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N. Korean elite in rare apology for construction accident

SEOUL: Senior North Korean officials have publicly apologized for an "unimaginable" accident at an apartment construction site, state media said Sunday, a rare admission of culpability by the secretive hard-line state.

South Korean officials said the incident involved the collapse of a 23-storey apartment building in Pyongyang's Pyongchon district, which already had close to 100 families in residence.

It is extremely unusual for the North to report negative news of this type, and its official KCNA news agency also reported equally rare apologies from top officials.

Leader Kim Jong-Un "sat up all night, feeling painful" after being told about the accident, the agency said.

The accident happened last Tuesday and was the result of "irresponsible" supervision by officials in charge of construction, KCNA reported.

An intensive operation had been mounted to rescue survivors and treat the wounded, it said.

It did not give a figure for the number of dead or injured but said the accident left Pyongyang citizens "greatly shocked".

The agency carried lengthy public apologies by senior officials including the Minister of People's Security, Choe Pu-Il.

"(Choe) repented of himself, saying that he failed to find out factors that can put at risk the lives and properties of the people and to take thoroughgoing measures, thereby causing an unimaginable accident," it said.

A South Korean official, speaking on condition of anonymity, said the incident involved the collapse of a 23-storey apartment complex.

"It is common in North Korea that people move into a new apartment building before construction officially ends," the official told AFP.

The official said 92 families were believed to be living in the collapsed building, and the final death toll was likely to be "considerable".

Among those making a public apology were Kim Su-Gil, chief secretary of the city committee of the ruling Workers' Party.

He said Kim Jong-Un had "instructed leading officials of the party, state and the army to rush to the scene, putting aside all other affairs and command the rescue operation".

The state-run Rodong Sinmun newspaper also published Sunday a rare photo of an unidentified official bowing deeply in apology towards hundreds of people who gathered at what appeared to be a construction site.

The rare official apology appears to be aimed at portraying Kim as a "sincere leader who pays great attention to public sentiment", said Kim Yong-Hyun, professor of North Korean studies at Seoul's Dongguk University.

The North in 2009 announced plans to build 100,000 new high-rise apartments in three districts of its showpiece capital to mark the 100th anniversary in 2012 of the birth of its founder Kim Il-Sung, grandfather of the current leader.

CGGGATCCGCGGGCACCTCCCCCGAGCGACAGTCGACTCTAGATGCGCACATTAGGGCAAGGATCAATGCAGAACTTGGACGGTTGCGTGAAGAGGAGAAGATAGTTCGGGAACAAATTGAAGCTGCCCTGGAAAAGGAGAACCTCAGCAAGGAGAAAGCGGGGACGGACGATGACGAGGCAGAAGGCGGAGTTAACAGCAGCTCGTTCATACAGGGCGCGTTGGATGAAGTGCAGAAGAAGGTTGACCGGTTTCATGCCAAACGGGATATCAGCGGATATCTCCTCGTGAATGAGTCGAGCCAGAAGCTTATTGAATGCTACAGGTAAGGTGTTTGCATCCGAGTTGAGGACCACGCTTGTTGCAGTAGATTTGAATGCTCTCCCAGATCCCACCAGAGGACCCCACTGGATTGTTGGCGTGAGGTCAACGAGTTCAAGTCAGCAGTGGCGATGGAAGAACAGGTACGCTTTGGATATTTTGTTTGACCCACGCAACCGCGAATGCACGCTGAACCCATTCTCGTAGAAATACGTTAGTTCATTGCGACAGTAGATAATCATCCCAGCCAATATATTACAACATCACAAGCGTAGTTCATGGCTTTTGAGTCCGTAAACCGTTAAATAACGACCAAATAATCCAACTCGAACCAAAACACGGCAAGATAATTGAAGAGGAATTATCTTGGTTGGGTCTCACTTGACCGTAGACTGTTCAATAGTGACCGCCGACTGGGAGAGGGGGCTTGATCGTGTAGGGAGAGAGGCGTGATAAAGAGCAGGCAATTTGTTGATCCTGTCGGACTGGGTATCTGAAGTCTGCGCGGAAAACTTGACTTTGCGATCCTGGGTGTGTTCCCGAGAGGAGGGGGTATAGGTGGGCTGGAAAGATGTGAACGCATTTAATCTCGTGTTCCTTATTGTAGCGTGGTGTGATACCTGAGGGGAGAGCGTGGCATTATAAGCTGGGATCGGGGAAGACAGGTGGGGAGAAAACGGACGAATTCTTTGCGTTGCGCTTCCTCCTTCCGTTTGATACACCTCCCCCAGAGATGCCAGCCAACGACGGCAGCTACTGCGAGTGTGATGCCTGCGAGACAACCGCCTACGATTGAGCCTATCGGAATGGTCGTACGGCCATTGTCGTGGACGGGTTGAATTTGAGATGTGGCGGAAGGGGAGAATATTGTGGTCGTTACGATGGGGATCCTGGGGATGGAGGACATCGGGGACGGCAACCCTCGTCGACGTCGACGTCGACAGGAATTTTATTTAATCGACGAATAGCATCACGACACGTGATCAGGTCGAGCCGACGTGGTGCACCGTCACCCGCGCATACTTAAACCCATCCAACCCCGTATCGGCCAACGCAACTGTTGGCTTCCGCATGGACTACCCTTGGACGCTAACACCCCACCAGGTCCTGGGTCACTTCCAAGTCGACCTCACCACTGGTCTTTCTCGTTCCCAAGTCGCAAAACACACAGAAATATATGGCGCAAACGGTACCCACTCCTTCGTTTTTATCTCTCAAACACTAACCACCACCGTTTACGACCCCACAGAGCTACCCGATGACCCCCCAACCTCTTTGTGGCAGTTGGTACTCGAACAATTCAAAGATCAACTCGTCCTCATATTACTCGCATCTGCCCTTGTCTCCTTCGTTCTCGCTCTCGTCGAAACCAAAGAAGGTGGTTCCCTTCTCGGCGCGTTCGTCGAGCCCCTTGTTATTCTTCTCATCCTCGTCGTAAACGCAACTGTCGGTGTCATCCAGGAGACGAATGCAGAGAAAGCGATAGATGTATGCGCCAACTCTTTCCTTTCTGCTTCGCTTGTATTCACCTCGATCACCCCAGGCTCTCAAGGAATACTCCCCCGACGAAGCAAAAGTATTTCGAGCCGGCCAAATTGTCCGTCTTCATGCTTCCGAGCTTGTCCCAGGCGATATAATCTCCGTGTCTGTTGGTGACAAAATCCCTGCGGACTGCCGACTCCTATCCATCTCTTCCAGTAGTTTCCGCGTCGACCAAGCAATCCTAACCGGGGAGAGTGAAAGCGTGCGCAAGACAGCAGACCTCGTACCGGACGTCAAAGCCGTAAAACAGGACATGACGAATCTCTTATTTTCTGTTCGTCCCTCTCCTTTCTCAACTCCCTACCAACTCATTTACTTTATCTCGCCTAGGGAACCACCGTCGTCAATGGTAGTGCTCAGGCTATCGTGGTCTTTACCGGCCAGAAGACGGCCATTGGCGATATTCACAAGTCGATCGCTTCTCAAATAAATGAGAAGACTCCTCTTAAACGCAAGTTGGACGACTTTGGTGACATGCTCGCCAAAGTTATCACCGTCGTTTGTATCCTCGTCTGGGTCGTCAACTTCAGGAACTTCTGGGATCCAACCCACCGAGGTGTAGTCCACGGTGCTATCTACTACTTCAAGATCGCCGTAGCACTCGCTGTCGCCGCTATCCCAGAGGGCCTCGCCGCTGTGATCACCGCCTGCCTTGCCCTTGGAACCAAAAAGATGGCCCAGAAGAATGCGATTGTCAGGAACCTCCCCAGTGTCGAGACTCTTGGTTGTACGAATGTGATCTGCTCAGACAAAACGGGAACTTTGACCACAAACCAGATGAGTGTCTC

The project went ahead despite chronic food shortages elsewhere in the impoverished nation.

In July 2011 a South Korean news outlet reported that students and soldiers had been drafted in to help complete the projects on time, after delays caused by shortages of funds and of building materials.

About 2.5 million people -- mostly the ruling elite or those considered politically trustworthy -- are believed to live in Pyongyang.

They enjoy priority access to electricity, food and other goods and services.

Kim -- since taking power after the death of his father Kim Jong-Il in December 2011 -- has launched a flurry of high-profile construction projects of his own.

He last year celebrated the opening of a new water park, an equestrian club and apartments for scientists, teachers and athletes in the capital, and a massive ski resort in the northeast.

KCNA last December praised the "miraculous" pace of construction, saying many of the facilities were built within a year thanks to the guidance of the young leader.

Analysts say such projects, launched despite a chronic shortage of materials, were aimed at solidifying the image of the inexperienced ruler.

The secretive nation has rarely made public the details -- especially death tolls -- of major accidents.

But in one exceptional case, the North announced in April 2004 a massive train explosion in the northwestern county of Ryongchon had left 154 -- including dozens of schoolchildren -- dead and some 1,300 injured.

The accident -- caused by damaged electric wires -- devastated many nearby towns, prompting Pyongyang to make a rare plea for help from the international community.

 

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